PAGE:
Aacc Joins Other Colleges In Search Of State Aid

February 13, 1992|By Monica Norton | Monica Norton,Staff writer

Anne Arundel Community College is joining forces with the state's other 16 community colleges to make sure the schools get their due.

Despite the fact that more Maryland residents now are choosing to attend community colleges over four-year and private institutions, rising community college enrollment has been met by a decrease in state financing, officials of the new Maryland Association of Community Colleges say.

Organizers say MACC was formed to serve as an advocacy group, to speak with a unified voice. The group's focus will be on the General Assembly.

"Community colleges are not being properly served," saidAACC board chairman Donald Roane. "We're the major force, the major player in higher education, and we should get support."

The Arnoldcampus has experienced tremendous growth in enrollment in recent years, although the number of students attending the college dropped slightly last year. The enrollment decline has been attributed to a reduction in state funds and the resulting increase in tuition.

Patricia Perluke, MACC chairwoman, said the organization began as a conceptjust last December. With the State Board for Community Colleges being abolished June 30, the community colleges and their trustees felt they needed to present a unified voice to the legislators.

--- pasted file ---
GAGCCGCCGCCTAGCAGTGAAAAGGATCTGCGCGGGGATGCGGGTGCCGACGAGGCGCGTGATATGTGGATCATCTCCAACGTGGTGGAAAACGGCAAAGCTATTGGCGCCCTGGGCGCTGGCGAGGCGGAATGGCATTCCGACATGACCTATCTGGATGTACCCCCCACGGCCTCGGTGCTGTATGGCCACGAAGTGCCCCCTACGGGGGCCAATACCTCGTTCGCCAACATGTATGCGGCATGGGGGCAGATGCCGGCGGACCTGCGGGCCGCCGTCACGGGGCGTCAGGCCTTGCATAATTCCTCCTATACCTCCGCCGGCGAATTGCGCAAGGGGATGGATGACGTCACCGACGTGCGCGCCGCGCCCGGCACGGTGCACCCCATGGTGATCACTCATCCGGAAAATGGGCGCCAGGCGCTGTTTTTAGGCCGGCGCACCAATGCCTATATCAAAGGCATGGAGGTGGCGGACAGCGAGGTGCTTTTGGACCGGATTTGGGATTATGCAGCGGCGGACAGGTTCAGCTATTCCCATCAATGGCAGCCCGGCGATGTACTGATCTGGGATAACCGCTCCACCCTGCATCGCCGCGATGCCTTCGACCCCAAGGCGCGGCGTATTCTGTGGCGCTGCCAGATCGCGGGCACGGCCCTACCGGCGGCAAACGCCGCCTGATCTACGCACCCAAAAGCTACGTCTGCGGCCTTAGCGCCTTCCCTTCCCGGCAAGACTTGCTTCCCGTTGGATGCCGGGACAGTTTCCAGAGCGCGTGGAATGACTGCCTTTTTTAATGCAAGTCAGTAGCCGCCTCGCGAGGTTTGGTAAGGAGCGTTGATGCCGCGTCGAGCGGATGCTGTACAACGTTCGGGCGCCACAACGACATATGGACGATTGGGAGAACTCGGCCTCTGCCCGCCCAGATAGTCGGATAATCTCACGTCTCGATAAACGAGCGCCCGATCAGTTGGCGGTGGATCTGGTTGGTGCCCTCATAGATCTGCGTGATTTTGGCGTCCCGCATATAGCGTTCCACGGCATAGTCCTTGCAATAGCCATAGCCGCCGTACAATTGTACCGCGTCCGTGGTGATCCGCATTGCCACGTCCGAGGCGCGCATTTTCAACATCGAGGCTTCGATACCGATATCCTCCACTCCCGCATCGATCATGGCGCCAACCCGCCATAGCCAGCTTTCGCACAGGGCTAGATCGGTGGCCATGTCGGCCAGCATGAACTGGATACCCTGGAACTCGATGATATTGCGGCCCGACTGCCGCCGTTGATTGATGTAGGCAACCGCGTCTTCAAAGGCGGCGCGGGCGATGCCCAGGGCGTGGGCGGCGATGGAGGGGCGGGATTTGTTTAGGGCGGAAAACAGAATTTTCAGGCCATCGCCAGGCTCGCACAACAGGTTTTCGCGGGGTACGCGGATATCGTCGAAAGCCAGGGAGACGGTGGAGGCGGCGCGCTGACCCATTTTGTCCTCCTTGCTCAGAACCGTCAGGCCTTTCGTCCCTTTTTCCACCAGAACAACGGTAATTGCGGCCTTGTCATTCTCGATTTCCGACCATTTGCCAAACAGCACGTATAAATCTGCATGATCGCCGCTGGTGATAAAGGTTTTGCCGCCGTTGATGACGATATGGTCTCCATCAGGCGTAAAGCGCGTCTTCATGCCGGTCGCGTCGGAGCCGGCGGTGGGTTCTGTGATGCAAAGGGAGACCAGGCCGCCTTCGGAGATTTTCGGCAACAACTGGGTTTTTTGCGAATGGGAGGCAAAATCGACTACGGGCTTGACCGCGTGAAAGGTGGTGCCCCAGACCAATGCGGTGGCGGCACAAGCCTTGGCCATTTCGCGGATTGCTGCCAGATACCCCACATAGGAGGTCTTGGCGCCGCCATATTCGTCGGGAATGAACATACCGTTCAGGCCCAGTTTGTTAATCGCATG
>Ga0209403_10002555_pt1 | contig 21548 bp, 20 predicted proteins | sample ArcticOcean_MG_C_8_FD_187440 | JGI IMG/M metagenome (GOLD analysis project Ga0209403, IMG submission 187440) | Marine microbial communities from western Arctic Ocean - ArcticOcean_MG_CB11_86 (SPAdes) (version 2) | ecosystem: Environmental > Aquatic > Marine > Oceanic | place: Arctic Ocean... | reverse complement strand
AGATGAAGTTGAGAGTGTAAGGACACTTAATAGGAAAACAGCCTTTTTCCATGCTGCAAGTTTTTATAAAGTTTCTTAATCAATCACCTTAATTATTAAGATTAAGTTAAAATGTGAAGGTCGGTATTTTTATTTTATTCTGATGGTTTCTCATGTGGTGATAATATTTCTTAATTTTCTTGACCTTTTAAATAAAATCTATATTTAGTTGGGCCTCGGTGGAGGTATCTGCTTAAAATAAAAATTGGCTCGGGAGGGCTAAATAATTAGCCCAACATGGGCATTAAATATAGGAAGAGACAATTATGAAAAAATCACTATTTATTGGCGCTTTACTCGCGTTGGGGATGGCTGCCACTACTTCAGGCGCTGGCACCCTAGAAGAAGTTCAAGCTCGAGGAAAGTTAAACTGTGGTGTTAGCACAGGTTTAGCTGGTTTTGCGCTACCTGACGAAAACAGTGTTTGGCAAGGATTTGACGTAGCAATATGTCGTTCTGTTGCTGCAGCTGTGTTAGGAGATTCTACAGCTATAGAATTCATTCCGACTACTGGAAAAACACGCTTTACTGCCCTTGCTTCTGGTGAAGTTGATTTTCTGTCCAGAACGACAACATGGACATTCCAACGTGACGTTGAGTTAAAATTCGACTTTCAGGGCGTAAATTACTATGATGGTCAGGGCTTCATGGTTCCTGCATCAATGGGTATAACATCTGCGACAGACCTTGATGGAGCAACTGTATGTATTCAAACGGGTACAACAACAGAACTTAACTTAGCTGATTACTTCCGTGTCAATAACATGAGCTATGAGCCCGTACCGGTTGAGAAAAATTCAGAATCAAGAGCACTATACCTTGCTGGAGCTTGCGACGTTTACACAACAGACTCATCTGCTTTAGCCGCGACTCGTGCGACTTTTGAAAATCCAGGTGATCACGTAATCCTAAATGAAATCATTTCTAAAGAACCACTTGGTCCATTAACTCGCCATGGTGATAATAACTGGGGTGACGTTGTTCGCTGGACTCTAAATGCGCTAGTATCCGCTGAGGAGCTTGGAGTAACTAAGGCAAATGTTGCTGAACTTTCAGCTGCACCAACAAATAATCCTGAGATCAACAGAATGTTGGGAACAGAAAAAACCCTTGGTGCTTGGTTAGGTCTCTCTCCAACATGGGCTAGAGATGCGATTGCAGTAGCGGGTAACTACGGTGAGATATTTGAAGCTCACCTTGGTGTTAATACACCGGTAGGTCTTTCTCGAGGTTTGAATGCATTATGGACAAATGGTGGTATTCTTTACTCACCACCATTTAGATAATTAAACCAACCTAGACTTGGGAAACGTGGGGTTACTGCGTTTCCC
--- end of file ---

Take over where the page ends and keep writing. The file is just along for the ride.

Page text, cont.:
Both thetrustees and the presidents of the community colleges maintain theirown separate organizations.

Of the 266,000 students who enrolled in state colleges last fall, about 115,000 attended community colleges.

John M. Sine, president of the Maryland Council of Community College Presidents, said community colleges are seeing such growth for many reasons.

"Traditionally students went to community colleges because they were affordable and convenient," Sine said. "Those reasons still apply. Tuition at community colleges remains about half of that of four-year colleges and considerably below that of private colleges."

Sine said that the quality of community colleges may be the real reason behind the increase in enrollment. Still, despite the increase in enrollment, community colleges have not received an increasein financing, Sine added.

"Over the past five years our enrollment has increased 10 percent and our funding has decreased 8 percent," Sine said.

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